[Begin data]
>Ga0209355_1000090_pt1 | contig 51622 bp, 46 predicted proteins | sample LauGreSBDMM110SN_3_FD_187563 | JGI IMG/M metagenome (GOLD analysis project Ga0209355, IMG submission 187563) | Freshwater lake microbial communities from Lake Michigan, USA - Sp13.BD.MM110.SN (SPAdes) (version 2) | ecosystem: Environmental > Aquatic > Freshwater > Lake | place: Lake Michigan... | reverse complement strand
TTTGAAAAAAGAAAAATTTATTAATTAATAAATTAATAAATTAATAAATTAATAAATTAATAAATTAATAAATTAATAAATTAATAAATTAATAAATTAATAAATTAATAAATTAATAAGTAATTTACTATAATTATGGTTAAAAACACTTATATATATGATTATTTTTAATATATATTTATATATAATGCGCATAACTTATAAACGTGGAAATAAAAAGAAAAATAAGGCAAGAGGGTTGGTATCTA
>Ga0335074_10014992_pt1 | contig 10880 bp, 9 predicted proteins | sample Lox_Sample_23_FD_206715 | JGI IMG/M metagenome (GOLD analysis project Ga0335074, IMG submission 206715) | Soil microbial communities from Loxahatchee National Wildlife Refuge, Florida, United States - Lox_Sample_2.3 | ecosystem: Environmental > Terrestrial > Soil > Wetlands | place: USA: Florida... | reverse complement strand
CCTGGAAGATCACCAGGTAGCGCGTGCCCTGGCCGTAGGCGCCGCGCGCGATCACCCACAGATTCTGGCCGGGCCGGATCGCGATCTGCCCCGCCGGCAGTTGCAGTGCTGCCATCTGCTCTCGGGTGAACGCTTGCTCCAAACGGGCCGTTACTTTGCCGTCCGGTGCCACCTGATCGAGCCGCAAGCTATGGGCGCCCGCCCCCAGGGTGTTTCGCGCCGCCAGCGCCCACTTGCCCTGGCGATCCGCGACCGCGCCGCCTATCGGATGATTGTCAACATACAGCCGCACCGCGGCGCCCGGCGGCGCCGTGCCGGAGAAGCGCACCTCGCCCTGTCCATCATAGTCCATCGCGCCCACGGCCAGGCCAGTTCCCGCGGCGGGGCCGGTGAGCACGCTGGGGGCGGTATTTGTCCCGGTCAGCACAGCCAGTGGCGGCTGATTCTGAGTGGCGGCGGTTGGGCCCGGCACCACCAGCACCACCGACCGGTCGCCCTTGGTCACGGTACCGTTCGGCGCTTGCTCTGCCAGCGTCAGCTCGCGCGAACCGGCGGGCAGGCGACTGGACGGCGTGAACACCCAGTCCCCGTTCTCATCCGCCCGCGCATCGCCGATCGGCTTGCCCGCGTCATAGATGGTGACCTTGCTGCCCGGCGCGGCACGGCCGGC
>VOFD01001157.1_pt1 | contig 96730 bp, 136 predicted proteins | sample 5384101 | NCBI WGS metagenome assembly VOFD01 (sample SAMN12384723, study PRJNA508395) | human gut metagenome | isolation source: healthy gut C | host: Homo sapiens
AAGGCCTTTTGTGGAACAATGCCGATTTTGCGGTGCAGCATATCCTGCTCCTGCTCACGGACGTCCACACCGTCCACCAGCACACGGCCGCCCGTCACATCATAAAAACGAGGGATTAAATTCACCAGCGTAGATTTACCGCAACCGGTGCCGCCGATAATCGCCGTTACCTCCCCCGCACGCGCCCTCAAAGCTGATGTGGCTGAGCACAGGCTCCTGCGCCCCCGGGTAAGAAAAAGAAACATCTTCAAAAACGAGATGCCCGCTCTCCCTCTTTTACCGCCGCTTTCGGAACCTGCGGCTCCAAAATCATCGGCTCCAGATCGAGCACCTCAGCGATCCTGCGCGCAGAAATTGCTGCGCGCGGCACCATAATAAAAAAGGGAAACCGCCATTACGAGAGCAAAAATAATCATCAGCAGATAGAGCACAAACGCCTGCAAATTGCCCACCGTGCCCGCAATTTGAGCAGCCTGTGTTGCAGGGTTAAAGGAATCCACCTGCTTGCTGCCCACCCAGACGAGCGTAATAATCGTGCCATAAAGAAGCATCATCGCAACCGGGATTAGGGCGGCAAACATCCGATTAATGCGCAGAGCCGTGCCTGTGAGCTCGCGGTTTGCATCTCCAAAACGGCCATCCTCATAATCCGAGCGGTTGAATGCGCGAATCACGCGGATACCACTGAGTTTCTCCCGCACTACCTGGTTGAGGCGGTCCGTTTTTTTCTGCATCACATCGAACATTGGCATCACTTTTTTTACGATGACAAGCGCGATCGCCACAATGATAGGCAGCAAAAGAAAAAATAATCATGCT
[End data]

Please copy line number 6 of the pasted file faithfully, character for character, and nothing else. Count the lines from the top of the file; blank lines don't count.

AAGGCCTTTTGTGGAACAATGCCGATTTTGCGGTGCAGCATATCCTGCTCCTGCTCACGGACGTCCACACCGTCCACCAGCACACGGCCGCCCGTCACATCATAAAAACGAGGGATTAAATTCACCAGCGTAGATTTACCGCAACCGGTGCCGCCGATAATCGCCGTTACCTCCCCCGCACGCGCCCTCAAAGCTGATGTGGCTGAGCACAGGCTCCTGCGCCCCCGGGTAAGAAAAAGAAACATCTTCAAAAACGAGATGCCCGCTCTCCCTCTTTTACCGCCGCTTTCGGAACCTGCGGCTCCAAAATCATCGGCTCCAGATCGAGCACCTCAGCGATCCTGCGCGCAGAAATTGCTGCGCGCGGCACCATAATAAAAAAGGGAAACCGCCATTACGAGAGCAAAAATAATCATCAGCAGATAGAGCACAAACGCCTGCAAATTGCCCACCGTGCCCGCAATTTGAGCAGCCTGTGTTGCAGGGTTAAAGGAATCCACCTGCTTGCTGCCCACCCAGACGAGCGTAATAATCGTGCCATAAAGAAGCATCATCGCAACCGGGATTAGGGCGGCAAACATCCGATTAATGCGCAGAGCCGTGCCTGTGAGCTCGCGGTTTGCATCTCCAAAACGGCCATCCTCATAATCCGAGCGGTTGAATGCGCGAATCACGCGGATACCACTGAGTTTCTCCCGCACTACCTGGTTGAGGCGGTCCGTTTTTTTCTGCATCACATCGAACATTGGCATCACTTTTTTTACGATGACAAGCGCGATCGCCACAATGATAGGCAGCAAAAGAAAAAATAATCATGCT